• Explore is one of the largest recommendation systems on Instagram.
  • We leverage machine learning to make sure people are always seeing content that is the most interesting and relevant to them.
  • Using more advanced machine learning models, like Two Towers neural networks, we’ve been able to make the Explore recommendation system even more scalable and flexible.

AI plays an important role in what people see on Meta’s platforms. Every day, hundreds of millions of people visit Explore on Instagram to discover something new, making it one of the largest recommendation surfaces on Instagram.

To build a large-scale system capable of recommending the most relevant content to people in real time out of billions of available options, we’ve leveraged machine learning (ML) to introduce task specific domain-specific language (DSL) and a multi-stage approach to ranking.

As the system has continued to evolve, we’ve expanded our multi-stage ranking approach with several well-defined stages, each focusing on different objectives and algorithms.

  1. Retrieval
  2. First-stage ranking
  3. Second-stage ranking
  4. Final reranking

By leveraging caching and pre-computation with highly-customizable modeling techniques, like a Two Towers neural network (NN), we’ve built a ranking system for Explore that is even more flexible and scalable than ever before.

The stages funnel for Explore on Instagram.

Readers might notice that the leitmotif of this post will be clever use of caching and pre-computation in different ranking stages. This allows us to use heavier models in every stage of ranking, learn behavior from data, and rely less on heuristics.


The basic idea behind retrieval is to get an approximation of what content (candidates) will be ranked high at later stages in the process if all of the content is drawn from a general media distribution.

In a world with infinite computational power and no latency requirements we could rank all possible content. But, given real-world requirements and constraints, most large-scale recommender systems employ a multi-stage funnel approach – starting with thousands of candidates and narrowing down the number of candidates to hundreds as we go down the funnel.

In most large-scale recommender systems, the retrieval stage consists of multiple candidates’ retrieval sources (“sources” for short). The main purpose of a source is to select hundreds of relevant items from a media pool of billions of items. Once we fetch candidates from different sources, we combine them together and pass them to ranking models.

Candidates’ sources can be based on heuristics (e.g., trending posts) as well as more sophisticated ML approaches. Additionally, retrieval sources can be real-time (capturing most recent interactions) and pre-generated (capturing long-term interests). 

The four types of retrieval sources.

To model media retrieval for different user groups with various interests, we utilize all these mentioned source types together and mix them with tunable weights.

Candidates from pre-generated sources could be generated offline during off-peak hours (e.g., locally popular media), which further contributes to system scalability.

Let’s take a closer look at a couple of techniques that can be used in retrieval.

Two Tower NN

Two Tower NNs deserve special attention in the context of retrieval. 

Our ML-based approach to retrieval used the Word2Vec algorithm to generate user and media/author embeddings based on their IDs. 

The Two Towers model extends the Word2Vec algorithm, allowing us to use arbitrary user or media/author features and learn from multiple tasks at the same time for multi-objective retrieval. This new model retains the maintainability and real-time nature of Word2Vec, which makes it a great choice for a candidate sourcing algorithm.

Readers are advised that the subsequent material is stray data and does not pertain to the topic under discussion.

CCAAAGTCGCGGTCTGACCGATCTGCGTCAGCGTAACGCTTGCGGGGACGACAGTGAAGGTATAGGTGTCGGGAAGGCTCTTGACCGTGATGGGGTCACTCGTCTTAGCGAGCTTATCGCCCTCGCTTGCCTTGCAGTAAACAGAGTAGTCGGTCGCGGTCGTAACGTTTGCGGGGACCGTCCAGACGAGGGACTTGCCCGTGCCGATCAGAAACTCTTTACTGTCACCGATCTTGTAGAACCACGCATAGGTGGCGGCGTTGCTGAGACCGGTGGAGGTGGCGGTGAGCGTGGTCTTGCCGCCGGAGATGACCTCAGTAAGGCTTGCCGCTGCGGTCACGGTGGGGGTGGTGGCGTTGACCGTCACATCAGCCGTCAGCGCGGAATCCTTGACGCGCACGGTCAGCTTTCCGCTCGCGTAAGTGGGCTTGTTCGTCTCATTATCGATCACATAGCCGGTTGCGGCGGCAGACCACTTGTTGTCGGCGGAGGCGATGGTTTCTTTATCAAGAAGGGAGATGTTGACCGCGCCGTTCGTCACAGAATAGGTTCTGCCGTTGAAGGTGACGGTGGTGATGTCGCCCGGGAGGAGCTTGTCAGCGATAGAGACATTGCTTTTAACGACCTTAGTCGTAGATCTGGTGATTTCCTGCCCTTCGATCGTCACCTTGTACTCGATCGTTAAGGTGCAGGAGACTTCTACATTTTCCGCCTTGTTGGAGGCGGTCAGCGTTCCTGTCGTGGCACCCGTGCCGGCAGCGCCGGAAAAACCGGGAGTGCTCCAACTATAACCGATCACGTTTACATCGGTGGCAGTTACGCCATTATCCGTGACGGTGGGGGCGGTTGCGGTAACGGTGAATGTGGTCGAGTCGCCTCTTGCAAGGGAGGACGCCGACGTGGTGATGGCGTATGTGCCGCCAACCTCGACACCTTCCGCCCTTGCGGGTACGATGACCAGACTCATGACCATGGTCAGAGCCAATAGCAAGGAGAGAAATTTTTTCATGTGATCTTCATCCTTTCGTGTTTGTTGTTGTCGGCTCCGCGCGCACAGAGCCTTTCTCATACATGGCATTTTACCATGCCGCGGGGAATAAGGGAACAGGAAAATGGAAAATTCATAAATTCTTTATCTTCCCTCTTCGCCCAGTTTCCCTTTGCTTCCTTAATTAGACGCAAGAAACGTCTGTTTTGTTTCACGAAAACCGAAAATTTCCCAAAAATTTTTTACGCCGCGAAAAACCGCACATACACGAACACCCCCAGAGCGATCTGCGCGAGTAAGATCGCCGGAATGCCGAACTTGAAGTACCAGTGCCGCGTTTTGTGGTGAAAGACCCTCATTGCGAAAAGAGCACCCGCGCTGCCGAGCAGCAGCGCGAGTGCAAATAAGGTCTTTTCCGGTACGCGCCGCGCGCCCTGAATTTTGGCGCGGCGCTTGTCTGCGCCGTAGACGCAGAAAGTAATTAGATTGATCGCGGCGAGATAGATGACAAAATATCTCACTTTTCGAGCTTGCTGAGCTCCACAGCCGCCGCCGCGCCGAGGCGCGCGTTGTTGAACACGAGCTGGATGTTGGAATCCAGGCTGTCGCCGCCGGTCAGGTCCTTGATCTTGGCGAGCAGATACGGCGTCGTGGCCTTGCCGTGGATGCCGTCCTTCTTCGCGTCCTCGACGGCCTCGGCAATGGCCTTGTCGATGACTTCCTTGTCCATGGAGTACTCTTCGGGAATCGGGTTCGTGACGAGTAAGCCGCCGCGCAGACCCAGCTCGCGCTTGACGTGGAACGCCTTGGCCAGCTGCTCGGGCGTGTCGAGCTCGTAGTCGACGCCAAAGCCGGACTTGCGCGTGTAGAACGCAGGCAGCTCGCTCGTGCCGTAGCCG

Here’s how the Two Tower retrieval works in general with schema:

  1. The Two Tower model consists of two separate neural networks – one for the user and one for the item.
  2. Each neural network only consumes features related to their entity and outputs an embedding.
  3. The learning objective is to predict engagement events (e.g., someone liking a post) as a similarity measure between user and item embeddings.
  4. After training, user embeddings should be close to the embeddings of relevant items for a given user. Therefore, item embeddings close to the user’s embedding can be used as candidates for ranking. 
How we train our Two Tower neural network for Explore.

Given that user and item networks (towers) are independent after training, we can use an item tower to generate embeddings for items that can be used as candidates during retrieval. And we can do this on a daily basis using an offline pipeline.

We can also put generated item embeddings into a service that supports online approximate nearest neighbors (ANN) search (e.g., FAISS, HNSW, etc), to make sure that we don’t have to scan through an entire set of items to find similar items for a given user.

During online retrieval we use the user tower to generate user embedding on the fly by fetching the freshest user-side features, and use it to find the most similar items in the ANN service.

It’s important to keep in mind that the model can’t consume user-item interaction features (which are usually the most powerful) because by consuming them it will lose the ability to provide cacheable user/item embeddings.

The main advantage of the Two Tower approach is that user and item embeddings can be cached, making inference for the Two Tower model extremely efficient.

How the Two Towers model handles retrieval.

User interactions history

We can also use item embeddings directly to retrieve similar items to those from a user’s interactions history.

Let’s say that a user liked/saved/shared some items. Given that we have embeddings of those items, we can find a list of similar items to each of them and combine them into a single list. 

This list will contain items reflective of the user’s previous and current interests.

User interaction history for Explore.

Compared with retrieving candidates using user embedding, directly using a user’s interactions history allows us to have a better control over online tradeoff between different engagement types.

In order for this approach to produce high-quality candidates, it’s important to select good items from the user’s interactions history. (i.e., If we try to find similar items to some randomly clicked item we might risk flooding someone’s recommendations with irrelevant content).